Costa Rica Coffee Guide

New Sash Café Offers Savory Lebanese Cuisine

September 9, 2005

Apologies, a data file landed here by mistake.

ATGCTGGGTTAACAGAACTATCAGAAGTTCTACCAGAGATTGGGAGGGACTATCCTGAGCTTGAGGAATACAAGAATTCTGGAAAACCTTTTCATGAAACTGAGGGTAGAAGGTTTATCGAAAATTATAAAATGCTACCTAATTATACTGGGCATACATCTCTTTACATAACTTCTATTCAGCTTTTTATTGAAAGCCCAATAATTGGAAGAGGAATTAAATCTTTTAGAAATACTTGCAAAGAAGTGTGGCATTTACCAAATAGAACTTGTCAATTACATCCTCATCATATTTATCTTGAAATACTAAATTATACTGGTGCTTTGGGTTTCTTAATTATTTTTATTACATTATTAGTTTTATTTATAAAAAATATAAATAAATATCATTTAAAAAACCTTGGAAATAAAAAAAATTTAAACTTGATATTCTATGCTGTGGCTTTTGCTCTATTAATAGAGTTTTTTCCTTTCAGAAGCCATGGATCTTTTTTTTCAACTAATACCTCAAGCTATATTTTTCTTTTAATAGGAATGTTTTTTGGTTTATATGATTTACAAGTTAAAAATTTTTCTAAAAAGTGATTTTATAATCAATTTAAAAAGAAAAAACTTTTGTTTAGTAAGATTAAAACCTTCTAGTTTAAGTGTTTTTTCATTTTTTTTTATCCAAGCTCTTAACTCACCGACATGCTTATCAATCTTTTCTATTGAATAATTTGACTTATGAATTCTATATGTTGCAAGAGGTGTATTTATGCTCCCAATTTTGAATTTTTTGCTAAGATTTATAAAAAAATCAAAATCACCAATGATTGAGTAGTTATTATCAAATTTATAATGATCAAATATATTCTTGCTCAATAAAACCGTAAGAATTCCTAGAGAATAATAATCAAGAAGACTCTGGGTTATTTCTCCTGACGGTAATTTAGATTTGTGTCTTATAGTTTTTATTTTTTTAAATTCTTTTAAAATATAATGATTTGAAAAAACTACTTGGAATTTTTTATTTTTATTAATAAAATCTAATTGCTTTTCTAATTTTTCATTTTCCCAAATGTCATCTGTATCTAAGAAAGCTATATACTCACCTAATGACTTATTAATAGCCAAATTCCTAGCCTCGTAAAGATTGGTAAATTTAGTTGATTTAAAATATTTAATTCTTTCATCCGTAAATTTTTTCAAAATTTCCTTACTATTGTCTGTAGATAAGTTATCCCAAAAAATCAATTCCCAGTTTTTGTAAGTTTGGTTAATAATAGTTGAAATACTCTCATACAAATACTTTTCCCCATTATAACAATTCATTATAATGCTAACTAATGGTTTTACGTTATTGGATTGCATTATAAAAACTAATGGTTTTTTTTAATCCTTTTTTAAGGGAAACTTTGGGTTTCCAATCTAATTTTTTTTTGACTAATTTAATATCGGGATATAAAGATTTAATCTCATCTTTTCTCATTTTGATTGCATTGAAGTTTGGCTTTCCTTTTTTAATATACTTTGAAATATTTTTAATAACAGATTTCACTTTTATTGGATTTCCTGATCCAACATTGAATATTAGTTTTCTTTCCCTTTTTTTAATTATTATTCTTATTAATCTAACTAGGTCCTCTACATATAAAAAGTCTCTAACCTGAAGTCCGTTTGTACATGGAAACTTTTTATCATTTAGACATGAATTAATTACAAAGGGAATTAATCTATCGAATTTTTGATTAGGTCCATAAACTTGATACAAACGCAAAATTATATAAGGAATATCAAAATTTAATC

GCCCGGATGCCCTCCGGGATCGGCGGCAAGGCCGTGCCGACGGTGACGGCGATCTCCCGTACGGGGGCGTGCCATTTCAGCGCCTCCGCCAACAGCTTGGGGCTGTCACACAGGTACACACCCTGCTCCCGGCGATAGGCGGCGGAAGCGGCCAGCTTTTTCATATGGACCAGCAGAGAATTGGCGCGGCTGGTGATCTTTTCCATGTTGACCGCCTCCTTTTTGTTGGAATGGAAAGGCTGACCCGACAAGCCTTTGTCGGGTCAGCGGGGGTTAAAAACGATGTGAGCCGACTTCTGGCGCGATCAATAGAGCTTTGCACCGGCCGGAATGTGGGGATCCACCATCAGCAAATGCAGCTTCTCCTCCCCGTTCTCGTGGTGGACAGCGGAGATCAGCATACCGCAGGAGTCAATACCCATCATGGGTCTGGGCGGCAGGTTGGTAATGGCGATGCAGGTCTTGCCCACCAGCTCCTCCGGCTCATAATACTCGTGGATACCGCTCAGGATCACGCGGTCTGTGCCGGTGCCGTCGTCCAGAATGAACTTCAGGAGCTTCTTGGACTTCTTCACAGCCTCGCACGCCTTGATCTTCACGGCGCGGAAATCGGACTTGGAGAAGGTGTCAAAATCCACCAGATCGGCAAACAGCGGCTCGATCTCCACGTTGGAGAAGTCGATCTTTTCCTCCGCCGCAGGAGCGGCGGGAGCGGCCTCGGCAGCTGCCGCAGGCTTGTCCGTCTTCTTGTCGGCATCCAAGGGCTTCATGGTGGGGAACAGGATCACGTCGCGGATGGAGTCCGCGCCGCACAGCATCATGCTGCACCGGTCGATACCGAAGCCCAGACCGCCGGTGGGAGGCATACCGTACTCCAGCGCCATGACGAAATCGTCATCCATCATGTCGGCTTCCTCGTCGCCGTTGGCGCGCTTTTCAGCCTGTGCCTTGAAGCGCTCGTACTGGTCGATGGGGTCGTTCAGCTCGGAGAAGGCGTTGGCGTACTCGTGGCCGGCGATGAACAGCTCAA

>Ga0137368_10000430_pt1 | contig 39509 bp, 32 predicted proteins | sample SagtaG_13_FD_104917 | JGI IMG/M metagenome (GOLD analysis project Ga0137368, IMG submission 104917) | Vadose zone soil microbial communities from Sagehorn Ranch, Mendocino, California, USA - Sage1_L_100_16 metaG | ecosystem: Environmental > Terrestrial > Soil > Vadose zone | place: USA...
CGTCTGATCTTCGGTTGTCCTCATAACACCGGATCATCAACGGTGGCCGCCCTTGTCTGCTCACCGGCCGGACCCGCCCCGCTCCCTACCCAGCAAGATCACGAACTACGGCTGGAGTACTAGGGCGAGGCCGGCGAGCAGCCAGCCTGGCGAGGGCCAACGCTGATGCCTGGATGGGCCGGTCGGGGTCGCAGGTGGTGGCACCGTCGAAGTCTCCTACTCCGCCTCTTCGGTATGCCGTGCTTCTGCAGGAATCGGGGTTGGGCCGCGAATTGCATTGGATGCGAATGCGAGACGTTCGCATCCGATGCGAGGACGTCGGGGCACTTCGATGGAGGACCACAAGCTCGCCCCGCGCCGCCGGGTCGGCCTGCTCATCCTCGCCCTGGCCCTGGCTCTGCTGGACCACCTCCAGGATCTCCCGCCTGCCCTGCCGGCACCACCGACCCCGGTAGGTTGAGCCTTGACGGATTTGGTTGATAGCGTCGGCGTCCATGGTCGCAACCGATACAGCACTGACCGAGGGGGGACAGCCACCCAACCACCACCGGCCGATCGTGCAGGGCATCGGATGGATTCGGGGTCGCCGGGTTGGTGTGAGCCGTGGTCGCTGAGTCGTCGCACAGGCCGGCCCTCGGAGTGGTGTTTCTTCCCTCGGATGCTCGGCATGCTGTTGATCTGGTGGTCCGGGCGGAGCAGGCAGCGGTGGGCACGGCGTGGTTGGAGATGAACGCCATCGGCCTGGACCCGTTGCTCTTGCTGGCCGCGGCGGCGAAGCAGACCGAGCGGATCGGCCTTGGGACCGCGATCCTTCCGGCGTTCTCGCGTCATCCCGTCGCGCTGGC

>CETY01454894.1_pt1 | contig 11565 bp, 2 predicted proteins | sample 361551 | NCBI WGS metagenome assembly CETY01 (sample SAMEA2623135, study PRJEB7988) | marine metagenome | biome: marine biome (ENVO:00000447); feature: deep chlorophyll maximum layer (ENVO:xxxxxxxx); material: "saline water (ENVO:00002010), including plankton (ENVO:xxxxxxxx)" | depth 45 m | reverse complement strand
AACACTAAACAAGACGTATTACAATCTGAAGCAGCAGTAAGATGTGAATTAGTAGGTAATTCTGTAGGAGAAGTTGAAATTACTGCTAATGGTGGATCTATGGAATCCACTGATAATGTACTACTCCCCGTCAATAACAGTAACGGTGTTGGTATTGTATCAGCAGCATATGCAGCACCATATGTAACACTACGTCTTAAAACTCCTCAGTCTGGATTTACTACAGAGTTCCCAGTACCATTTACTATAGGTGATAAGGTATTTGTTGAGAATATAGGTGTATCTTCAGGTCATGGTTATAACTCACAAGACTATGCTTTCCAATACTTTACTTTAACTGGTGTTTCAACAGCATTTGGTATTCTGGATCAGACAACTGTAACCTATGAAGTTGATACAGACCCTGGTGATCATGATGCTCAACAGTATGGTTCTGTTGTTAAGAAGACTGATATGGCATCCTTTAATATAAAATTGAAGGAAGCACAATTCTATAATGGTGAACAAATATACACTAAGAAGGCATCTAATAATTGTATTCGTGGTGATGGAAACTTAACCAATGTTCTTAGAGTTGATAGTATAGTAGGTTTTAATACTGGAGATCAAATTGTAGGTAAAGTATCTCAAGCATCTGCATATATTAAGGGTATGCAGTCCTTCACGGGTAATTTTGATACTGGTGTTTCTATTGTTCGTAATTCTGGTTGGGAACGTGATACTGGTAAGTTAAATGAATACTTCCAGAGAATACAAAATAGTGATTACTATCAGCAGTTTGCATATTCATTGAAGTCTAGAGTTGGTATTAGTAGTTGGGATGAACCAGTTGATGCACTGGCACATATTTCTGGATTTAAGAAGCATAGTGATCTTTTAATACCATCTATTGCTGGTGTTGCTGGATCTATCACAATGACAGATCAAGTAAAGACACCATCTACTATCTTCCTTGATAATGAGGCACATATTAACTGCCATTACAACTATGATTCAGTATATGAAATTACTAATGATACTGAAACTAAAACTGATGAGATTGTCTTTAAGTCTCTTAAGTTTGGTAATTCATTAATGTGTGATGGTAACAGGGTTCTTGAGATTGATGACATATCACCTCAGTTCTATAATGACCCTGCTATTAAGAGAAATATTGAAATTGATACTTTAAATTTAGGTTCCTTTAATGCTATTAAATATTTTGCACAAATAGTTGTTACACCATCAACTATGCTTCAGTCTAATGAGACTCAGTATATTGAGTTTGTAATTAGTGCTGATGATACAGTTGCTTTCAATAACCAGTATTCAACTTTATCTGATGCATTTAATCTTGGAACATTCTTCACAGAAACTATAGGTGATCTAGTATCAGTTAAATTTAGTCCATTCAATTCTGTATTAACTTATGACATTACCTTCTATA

IT’S billed as a snack bar and located in a mini-mall, but Sash Café is not some neon-lit fast food joint. It’s a compact but stylish three-month-old restaurant and bar owned by brothers Bacher and Henry Mema, featuring savory Lebanese cuisine and an equally delicious ambience.When the weather’s warm in the western San José neighborhood of Rohrmoser, guests can dine in the canopied outdoor area in front, seated on comfortable red-pillowed chairs at one of four candlelit tables. Inside, the restaurant’s long, narrow downstairs room is bordered on one side by chefs in crisp whites working behind a glass display counter, and on the other by a row of tables. Sheer ocher-colored curtains line the entryway, large leaf stencils enliven the mint-green walls and the tables are beautifully illuminated by sculptural, white-tipped branch lights and columnal paper lanterns in colorful shades. A mix of Middle Eastern and techno music burbles over the whir of the ceiling fans.The wait staff is friendly and attentive, offering helpful suggestions and descriptions of dishes, and discreetly whisking away empty plates and full ashtrays, although one companion didn’t receive the drink she initially asked for the night we arrived and had to ask again later in the meal. That same night, the women’s restroom, though clean, lacked paper towels and toilet paper, although the bartender quickly remedied the situation.PRICES are reasonable, ranging from ¢900-1,300 ($1.90-2.70) for appetizer plates to ¢3,900 ($8.10) for an entrée of ribs or ¢8,900 ($18.50) for a group platter of shish kebab or kafta for four. Diners can request bowls of toasted pita bread and not-too-garlicky hummus, lightly garnished with olive oil and paprika, as an appetizer, but better still is the restaurant’s namesake, Sash: finger-food-sized packets of the same warmly crisp pita layered around melted cheese, delicately seasoned with oregano.Meat lovers have several dishes to choose from, including a juicy grilled chicken breast (¢2,800/$5.80) and the tender, savory strips of beef in the shwarma (¢1,700/$3.50), wrapped in warm pita and drizzled with a tangy sauce.A few vegetarian options are on the menu, including a very crunchy falafel (¢1,900/$4) and grilled seasonal vegetables on skewers (¢2,200/$4.60). Most dishes come with a refreshing tomato and cucumber salad; large plates are accompanied by hummus and tabbouleh.Don’t fill up on the pita and hummus, as our group did; desserts include knefe, a Lebanese variation on cheesecake, or crepe-like concoctions filled with Nutella, strawberries, banana, coconut or pineapple.Sash offers a variety of fresh fruit drinks and coffee drinks, as well as beer and wine by the glass or bottle; Argentinean wines dominate the modest selection. Our waiter recommended La Pampa, a smoky, full-bodied malbec-merlot that complemented our divergent choices (¢8,000/$16.70). Guests may also order cocktails from the bar, or take their meals there if they like. A note of caution: we arrived relatively early and had the place nearly to ourselves, but repeat diners have noted that the bar can get very crowded and hot later in the evening.That said, the bar is one of the main attractions here. Lowslung settees and luxuriously plush claret-colored couches scattered with throw pillows beckon under dim (read: flattering) lighting. Though not extensively stocked, the bar produces the basics, such as margaritas and Black Russians, and offers fruit-flavored tobaccos to smoke with a hookah. This place is a kind of urban oasis that invites pre- or post-meal cocktails and conversation, at a lazy pace, with the clink and glint of cocktail glasses and smoke swirling lazily overhead.Located in Plaza Mema, near Plaza Mayor in Rohrmoser, Sash Café is open 11 a.m.-2 a.m. Monday-Saturday, and 11 a.m.-2 p.m. Sunday. Call 232-1010 for reservations or orders to go. Menu prices include sales tax.

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